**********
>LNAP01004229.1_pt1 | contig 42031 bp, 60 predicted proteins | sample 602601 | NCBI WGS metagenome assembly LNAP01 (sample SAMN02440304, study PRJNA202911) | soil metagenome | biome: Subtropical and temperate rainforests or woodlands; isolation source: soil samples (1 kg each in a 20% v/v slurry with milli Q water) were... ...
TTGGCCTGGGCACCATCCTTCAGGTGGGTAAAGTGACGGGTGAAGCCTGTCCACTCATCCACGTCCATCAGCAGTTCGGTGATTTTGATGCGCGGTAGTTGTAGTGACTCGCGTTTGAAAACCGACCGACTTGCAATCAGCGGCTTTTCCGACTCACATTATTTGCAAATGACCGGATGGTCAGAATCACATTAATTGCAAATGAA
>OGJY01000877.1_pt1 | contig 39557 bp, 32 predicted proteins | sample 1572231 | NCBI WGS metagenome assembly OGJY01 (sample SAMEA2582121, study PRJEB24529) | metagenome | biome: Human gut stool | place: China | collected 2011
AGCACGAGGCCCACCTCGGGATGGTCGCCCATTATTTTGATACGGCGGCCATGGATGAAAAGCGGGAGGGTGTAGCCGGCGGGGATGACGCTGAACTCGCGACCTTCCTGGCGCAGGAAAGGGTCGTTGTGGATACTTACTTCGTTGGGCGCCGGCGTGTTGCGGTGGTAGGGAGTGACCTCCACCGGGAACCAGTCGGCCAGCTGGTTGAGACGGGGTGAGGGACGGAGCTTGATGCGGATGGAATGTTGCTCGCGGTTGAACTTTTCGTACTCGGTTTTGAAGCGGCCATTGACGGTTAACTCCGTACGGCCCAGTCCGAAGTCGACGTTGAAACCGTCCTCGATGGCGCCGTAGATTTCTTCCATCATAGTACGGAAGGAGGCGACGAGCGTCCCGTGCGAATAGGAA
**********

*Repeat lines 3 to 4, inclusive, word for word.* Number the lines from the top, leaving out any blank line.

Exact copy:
>OGJY01000877.1_pt1 | contig 39557 bp, 32 predicted proteins | sample 1572231 | NCBI WGS metagenome assembly OGJY01 (sample SAMEA2582121, study PRJEB24529) | metagenome | biome: Human gut stool | place: China | collected 2011
AGCACGAGGCCCACCTCGGGATGGTCGCCCATTATTTTGATACGGCGGCCATGGATGAAAAGCGGGAGGGTGTAGCCGGCGGGGATGACGCTGAACTCGCGACCTTCCTGGCGCAGGAAAGGGTCGTTGTGGATACTTACTTCGTTGGGCGCCGGCGTGTTGCGGTGGTAGGGAGTGACCTCCACCGGGAACCAGTCGGCCAGCTGGTTGAGACGGGGTGAGGGACGGAGCTTGATGCGGATGGAATGTTGCTCGCGGTTGAACTTTTCGTACTCGGTTTTGAAGCGGCCATTGACGGTTAACTCCGTACGGCCCAGTCCGAAGTCGACGTTGAAACCGTCCTCGATGGCGCCGTAGATTTCTTCCATCATAGTACGGAAGGAGGCGACGAGCGTCCCGTGCGAATAGGAA